Warner Bros.
Seriously, Nolan? You modeled a scientifically accurate black hole but you can't handle basic gravity?

#4. Doomsday Explosions Are Way Faster (And More Horrific) In Real Life


We hate to say this, but Hollywood has banded together to inexplicably make big-ass explosions less intense. For example, this one:

20th Century Fox
Alternatively, this is Rand Paul when he's just woken up.

That would be the Nagasaki scene in The Wolverine -- one of many instances where characters come face to face with a world-shattering explosion ...

Columbia Pictures

... and manage to outrun it at the last second.

Columbia Pictures

Heck, sometimes you don't even need a car, as long as you're an adorable and literal underdog.

20th Century Fox
If this dog isn't in the new ID4 and doesn't kill an alien, I'm walking.

Needless to say, there are so many examples of the hero outrunning some kind of grand-scale volcanic or nuclear explosion that the only doomsday prep kit needed is a good pair of sneakers.

But Actually ...

Everybody dies. Instantly.

For starters: Your lungs, ears, and bowels would explode at the speed of sound by the pressure change alone. If you can run the speed of sound, then good on you -- otherwise all the Wolverine blankets in the world couldn't stop your organs from popping like grotesque water balloons. In the case of Nagasaki, the real-life detonation traveled 9,000 mph and leveled everything in a two-mile radius. Close up, it's an explosion so fast and devastating that it's hard to even portray on camera, immediately followed by a rain of radiation that would go on to kill everything not already dead within 1,000 yards. Oh, and this is all after the bomb's superheated flash already set your skin on fire -- as that tends to cause third-degree burns as far as five miles away. Oddly enough, the only movie that gets this mostly right is the one about shape-shifting future robots.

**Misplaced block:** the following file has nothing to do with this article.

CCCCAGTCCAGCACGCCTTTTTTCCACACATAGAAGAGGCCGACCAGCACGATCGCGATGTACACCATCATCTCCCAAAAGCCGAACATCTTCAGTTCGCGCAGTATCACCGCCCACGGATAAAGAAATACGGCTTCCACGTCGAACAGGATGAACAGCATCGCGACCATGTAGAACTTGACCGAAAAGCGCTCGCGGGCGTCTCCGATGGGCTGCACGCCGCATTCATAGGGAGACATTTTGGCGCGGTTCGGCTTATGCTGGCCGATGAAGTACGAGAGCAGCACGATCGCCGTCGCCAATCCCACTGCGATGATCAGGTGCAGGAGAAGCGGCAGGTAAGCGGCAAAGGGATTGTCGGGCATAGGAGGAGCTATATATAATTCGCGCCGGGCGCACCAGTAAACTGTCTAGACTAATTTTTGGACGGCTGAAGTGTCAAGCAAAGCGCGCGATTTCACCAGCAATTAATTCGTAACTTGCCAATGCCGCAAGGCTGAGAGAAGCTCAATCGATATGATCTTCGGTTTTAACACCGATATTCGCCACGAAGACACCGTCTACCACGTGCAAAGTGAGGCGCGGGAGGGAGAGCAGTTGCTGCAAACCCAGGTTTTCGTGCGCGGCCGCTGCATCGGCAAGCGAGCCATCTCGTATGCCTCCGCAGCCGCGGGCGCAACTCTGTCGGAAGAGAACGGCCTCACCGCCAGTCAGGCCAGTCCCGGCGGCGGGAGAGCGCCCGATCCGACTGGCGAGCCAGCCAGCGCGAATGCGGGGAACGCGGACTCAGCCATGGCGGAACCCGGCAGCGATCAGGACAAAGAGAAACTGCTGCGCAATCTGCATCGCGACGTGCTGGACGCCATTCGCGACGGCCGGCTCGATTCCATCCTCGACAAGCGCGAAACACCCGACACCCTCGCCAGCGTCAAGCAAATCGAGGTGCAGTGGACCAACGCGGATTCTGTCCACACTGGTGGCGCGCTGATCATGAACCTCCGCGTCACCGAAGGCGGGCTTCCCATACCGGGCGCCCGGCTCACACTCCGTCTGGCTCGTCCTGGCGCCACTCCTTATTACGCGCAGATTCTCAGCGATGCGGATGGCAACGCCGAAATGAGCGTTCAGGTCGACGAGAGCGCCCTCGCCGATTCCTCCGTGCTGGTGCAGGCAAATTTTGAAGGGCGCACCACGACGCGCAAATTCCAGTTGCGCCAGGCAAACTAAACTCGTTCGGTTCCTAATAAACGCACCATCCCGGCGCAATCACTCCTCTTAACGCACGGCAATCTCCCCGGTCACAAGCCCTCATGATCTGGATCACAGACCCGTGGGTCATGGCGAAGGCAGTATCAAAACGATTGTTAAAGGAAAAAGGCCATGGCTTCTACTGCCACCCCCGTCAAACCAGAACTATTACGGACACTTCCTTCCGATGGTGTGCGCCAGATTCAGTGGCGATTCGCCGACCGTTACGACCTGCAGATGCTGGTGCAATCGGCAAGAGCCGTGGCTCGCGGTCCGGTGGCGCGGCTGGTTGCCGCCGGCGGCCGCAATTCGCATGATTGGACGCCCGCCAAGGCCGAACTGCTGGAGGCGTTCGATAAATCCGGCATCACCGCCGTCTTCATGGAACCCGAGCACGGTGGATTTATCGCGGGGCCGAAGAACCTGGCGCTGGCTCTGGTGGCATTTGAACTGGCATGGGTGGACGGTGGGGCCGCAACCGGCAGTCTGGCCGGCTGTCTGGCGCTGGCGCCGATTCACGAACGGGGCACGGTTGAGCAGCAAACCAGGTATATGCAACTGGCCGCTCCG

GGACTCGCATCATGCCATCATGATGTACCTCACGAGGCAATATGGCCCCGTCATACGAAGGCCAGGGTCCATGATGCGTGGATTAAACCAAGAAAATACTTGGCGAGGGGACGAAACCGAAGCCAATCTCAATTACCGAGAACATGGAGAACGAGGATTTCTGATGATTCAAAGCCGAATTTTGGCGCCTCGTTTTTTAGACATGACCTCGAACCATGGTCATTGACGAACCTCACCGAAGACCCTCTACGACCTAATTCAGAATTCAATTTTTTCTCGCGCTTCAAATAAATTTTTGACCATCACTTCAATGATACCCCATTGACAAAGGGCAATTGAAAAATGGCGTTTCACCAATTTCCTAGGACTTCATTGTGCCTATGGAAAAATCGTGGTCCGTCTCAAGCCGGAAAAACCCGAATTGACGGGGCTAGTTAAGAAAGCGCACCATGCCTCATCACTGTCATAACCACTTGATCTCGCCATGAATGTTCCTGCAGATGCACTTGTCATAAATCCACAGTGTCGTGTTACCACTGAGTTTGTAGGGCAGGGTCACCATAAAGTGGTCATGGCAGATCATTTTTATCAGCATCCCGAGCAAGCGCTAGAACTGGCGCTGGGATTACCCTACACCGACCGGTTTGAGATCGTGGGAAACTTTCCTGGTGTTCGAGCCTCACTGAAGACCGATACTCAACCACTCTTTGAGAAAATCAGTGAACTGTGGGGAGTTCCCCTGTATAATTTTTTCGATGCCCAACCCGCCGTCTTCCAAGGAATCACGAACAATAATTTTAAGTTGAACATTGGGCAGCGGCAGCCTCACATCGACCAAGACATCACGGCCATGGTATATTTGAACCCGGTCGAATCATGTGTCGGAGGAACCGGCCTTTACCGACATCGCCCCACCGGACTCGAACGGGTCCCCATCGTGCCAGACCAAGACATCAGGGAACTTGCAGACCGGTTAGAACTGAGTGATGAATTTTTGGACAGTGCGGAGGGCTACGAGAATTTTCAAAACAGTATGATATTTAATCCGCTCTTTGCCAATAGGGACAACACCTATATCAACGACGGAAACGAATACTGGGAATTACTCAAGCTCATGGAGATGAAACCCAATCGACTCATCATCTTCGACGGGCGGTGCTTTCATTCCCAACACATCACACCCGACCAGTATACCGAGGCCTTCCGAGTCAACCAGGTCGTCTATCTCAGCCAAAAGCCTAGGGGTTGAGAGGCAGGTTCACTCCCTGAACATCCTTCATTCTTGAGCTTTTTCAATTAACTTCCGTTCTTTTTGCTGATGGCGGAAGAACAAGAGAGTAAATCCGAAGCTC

TriStar Pictures
Sadly, the simulation of Edward Furlong's adulthood isn't as correct.

And these are the non-sci-fi explosions we're talking about here, as any ID4 alien death-ray would surely cause so much heat that Will Smith's lovable dog (and entire family) would be pink mist before they even knew what hit them. Not to mention that unless they are somehow slowing down the fireballs with space magic, it would take a flat surface and an Indy 500 vehicle to outrun even the blast from a volcano ... which is something we learned first-hand back in 1980 when this happened:

United States Geological Survey
It was the only thing we learned the whole decade.

The eruption of Mount St. Helens sent out a lateral debris wall ranging from 150 mph to 300 mph -- something that a few lucky people far enough away were able to outrun in their cars. And so, in the case of alien invasion or 2012-style mega-volcano, we'd be thanking our lucky stars that death is only coming at speeds of 450 mph.

It's like Roland Emmerich isn't concerned with science at all.